Gentex Expects New Product To Drive Growth Significantly
ZEELAND — Gentex Corp. hopes to score double-digit growth in 2002, despite an expected decline in North American automotive production.
Further market penetration of its popular NVS automatic-dimming mirrors onto vehicle models, plus the initiation of new product programs featuring additional electronic features built into the mirrors, should enable the Zeeland-based Gentex to boost shipments by 15 percent to 20 percent this year.
“We’re optimistic about it and we’ll have to take the year as it comes, but we think there’s a lot of opportunities to have a good 2002,” Gentex Executive Vice President Ken La Grand told brokerage analysts during a Jan. 24 conference call to discuss the company’s 2001 and fourth quarter financial results.
The year saw Gentex post solid sales growth but lower earnings resulting from slowing auto production, heavy research and development spending and annual price cuts demanded by automakers that were not offset by productivity gains. Pricing pressures will continue, if not intensify, in the year ahead, further squeezing the company’s operating margin.
Gentex posted 2001 sales of $310.3 million, up 4.3 percent from the $297.4 million recorded a year earlier. Fourth quarter revenues totaled $79.7 million, a 6.5 percent increase from the $74.8 million during the same period in 2000.
Annual net income was $65.2 million, or 87 cents per share, down from the $70.5 million, or 95 cents per share, in 2000. Fourth quarter net income reached $16.8 million, or 22 cents per share, down from the $17.7 million, or 24 cents per share, recorded during the fourth quarter a year earlier.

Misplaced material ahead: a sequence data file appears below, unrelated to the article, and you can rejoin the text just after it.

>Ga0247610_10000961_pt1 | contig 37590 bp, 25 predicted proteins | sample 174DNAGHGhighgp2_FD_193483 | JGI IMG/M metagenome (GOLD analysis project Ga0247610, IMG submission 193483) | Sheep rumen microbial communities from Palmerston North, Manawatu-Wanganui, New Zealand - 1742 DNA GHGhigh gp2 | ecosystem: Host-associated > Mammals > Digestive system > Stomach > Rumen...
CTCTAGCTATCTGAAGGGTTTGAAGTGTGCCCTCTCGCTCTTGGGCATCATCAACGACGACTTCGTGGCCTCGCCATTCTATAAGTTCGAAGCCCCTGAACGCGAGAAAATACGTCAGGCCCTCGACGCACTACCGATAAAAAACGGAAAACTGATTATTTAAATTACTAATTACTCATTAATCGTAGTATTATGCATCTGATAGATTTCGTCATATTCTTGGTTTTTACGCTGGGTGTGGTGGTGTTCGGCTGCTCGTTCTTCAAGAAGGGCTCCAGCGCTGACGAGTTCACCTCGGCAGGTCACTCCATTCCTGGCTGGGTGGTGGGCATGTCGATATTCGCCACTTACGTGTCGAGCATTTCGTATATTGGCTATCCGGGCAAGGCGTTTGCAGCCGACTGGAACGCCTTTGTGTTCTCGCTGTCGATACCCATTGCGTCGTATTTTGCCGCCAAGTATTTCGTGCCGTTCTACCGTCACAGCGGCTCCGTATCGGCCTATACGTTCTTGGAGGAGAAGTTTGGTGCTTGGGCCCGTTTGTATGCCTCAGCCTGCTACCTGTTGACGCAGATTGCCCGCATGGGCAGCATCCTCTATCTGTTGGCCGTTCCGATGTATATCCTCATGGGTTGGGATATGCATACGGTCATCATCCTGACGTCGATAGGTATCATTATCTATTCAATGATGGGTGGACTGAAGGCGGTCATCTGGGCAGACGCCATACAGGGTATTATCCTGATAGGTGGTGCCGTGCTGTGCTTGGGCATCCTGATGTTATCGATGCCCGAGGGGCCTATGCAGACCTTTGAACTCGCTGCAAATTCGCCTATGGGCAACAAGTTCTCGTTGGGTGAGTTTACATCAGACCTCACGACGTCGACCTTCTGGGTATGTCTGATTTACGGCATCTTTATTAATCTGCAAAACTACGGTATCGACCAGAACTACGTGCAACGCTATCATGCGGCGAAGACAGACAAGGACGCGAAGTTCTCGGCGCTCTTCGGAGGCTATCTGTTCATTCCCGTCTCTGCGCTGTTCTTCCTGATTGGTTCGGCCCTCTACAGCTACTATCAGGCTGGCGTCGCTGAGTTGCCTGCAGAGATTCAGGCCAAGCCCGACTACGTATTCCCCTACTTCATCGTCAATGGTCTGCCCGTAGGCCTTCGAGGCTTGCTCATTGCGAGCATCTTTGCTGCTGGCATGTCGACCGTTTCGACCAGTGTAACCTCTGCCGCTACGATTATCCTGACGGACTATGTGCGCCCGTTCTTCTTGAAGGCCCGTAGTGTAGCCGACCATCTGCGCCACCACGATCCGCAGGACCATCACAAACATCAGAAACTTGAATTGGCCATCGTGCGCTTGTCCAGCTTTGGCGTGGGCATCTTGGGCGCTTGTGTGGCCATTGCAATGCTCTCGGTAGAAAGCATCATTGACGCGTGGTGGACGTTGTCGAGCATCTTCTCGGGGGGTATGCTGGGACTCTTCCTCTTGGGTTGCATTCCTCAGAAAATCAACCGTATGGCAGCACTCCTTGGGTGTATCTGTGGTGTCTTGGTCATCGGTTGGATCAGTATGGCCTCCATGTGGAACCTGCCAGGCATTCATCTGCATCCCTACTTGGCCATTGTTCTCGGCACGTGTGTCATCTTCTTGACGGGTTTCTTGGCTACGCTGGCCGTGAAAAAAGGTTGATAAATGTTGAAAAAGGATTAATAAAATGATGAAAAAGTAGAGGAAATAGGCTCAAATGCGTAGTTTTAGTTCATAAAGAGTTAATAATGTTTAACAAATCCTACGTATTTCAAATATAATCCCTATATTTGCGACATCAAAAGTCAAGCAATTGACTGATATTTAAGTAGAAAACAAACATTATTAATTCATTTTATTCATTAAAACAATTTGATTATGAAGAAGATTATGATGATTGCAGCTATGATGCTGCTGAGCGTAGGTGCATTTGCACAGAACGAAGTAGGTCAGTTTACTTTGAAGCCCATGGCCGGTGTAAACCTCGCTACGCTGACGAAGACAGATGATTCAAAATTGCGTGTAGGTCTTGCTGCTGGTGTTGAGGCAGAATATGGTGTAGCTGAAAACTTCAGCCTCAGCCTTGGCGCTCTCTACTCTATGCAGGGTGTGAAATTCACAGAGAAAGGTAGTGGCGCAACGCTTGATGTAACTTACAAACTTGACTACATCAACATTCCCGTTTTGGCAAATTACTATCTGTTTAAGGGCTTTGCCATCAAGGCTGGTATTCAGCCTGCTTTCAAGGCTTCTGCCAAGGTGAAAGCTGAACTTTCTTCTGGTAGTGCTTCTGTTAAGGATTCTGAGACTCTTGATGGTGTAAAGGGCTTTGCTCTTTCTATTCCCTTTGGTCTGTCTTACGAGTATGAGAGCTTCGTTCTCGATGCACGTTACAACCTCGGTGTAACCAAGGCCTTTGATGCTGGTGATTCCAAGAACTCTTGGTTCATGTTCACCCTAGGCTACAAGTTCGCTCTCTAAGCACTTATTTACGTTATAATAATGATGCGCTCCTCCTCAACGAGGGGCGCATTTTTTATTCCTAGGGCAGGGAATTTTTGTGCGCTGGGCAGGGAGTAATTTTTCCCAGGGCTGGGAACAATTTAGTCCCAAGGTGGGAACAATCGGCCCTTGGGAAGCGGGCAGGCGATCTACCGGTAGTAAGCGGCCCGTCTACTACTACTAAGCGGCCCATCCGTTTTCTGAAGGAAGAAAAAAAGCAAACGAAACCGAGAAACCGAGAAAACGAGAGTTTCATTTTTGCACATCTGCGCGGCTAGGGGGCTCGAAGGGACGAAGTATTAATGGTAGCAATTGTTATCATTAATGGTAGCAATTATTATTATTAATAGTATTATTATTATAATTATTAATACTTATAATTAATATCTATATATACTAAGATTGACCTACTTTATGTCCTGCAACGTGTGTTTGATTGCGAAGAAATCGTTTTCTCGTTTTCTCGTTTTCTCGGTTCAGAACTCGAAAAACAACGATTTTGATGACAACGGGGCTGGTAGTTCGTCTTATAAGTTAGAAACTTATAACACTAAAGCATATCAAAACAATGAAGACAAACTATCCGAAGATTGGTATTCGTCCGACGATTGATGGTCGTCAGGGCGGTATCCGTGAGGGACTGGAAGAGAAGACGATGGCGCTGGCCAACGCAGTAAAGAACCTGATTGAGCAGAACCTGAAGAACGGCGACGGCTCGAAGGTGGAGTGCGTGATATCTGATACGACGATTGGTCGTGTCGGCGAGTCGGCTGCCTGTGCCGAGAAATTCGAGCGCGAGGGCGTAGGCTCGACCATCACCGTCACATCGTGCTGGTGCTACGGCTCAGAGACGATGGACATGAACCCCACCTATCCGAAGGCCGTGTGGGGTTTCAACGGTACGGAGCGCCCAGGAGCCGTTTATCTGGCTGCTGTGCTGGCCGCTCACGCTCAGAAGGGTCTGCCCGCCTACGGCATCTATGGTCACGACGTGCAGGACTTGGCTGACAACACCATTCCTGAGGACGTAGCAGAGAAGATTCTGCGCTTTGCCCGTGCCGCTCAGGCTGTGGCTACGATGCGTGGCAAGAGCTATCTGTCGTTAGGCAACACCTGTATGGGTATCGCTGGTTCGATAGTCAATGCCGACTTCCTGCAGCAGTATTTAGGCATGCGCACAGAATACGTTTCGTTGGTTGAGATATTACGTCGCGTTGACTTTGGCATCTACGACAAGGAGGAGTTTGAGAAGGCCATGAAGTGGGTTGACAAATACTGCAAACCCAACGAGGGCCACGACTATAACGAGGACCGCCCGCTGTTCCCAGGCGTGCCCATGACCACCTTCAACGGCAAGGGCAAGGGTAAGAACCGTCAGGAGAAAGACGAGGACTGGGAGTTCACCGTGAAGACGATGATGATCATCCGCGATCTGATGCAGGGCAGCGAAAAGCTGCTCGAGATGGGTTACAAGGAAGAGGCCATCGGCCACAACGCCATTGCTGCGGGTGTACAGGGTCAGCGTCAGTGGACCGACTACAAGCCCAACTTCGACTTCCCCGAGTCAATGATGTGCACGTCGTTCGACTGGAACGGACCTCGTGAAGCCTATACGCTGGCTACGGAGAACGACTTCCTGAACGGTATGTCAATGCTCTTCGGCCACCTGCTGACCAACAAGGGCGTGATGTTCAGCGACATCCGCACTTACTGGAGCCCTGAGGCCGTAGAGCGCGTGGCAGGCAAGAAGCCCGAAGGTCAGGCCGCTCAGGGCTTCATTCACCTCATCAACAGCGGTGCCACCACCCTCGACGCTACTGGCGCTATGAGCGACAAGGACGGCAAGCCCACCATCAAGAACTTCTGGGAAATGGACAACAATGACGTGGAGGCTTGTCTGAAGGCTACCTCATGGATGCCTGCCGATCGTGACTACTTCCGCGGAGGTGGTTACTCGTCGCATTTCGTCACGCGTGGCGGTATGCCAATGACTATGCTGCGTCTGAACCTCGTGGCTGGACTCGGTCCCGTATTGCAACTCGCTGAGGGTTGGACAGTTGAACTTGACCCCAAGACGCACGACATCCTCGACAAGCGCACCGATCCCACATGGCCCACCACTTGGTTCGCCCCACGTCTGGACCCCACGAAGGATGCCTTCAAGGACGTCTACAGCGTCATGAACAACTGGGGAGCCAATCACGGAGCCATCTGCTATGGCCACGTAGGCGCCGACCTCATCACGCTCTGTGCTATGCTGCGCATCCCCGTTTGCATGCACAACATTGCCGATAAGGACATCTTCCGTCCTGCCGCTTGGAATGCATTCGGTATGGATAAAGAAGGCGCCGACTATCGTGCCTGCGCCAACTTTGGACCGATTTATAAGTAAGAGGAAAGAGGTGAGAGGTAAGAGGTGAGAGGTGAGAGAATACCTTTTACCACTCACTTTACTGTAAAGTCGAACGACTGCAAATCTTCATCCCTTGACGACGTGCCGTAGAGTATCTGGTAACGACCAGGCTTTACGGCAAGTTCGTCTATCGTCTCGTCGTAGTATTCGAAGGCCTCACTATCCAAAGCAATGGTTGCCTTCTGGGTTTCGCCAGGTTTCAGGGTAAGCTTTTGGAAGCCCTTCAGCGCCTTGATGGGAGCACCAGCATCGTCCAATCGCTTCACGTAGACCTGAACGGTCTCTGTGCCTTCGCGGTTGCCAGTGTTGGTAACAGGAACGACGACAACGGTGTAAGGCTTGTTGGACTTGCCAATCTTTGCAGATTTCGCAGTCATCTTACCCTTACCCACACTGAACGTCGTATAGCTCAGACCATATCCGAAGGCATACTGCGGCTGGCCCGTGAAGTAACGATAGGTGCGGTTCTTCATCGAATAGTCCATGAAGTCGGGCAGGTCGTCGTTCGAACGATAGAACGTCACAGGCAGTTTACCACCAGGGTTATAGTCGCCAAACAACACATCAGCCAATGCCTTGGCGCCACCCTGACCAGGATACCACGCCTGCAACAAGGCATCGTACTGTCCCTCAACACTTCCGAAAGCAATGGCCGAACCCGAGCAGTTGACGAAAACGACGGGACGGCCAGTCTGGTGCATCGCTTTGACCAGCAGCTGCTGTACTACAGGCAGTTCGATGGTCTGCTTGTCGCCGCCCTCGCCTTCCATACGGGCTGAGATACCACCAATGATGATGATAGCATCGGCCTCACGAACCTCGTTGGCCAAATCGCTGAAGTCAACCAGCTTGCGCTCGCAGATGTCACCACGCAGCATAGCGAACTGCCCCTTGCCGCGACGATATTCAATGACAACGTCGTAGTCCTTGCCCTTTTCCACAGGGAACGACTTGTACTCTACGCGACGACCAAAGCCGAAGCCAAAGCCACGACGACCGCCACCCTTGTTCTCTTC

The per-share earnings met the expectations of Wall Street analysts.
The forecast for increased mirror shipments in 2002 is based on J.D. Power and Associates estimates for North American production of 15.5 million light vehicles, down about 10 percent from 2001, and European production of 15.8 million vehicles.
La Grand expects the first quarter will emerge as the softest of the year, with the second half picking up as new product programs are launched and begin contributing to the bottom line. Early sales during the first few weeks of the first quarter have, so far, exceeded expectations, generating “cautious optimism,” he said.
The product launches — including a major new mirror program for one unnamed automaker — planned for the latter half of the year appear firm, despite talk by U.S. automakers of de-contenting some vehicle platforms to save costs.
“There’s a very high likelihood they’re going to come off as planned,” Senior Vice President Garth Deur said. “We don’t have any reason to believe right now these programs won’t happen.”
In addition to its annual and quarterly results, Gentex said last week that a third, unidentified automaker has committed to installing the SmartBeam headlight control system on its vehicles “in significant volumes,” La Grand said.
SmartBeam is designed to enable drivers to use their high-beam headlights more often when driving at night. Image sensors detect a vehicle ahead, whether it’s oncoming or traveling in the same direction, and fades the high beams to low beams. When no other traffic is present, it activates the high beams.
La Grand expects Gentex to begin production on SmartBeam for the mid-2004 to mid-2005 model years. He anticipates the company will produce 400,000 to 500,000 SmartBeam units during its first year.
The system, like Gentex’s NVS mirrors that were introduced more than a decade ago, will start out on high-end luxury vehicles and then work down to medium-price models, La Grand said. SmartBeam will add only about $60 to the cost of a vehicle.
“We think it’s going to be a popular feature if priced right to the retail customer,” La Grand said. “There are plans to use it quite widely.”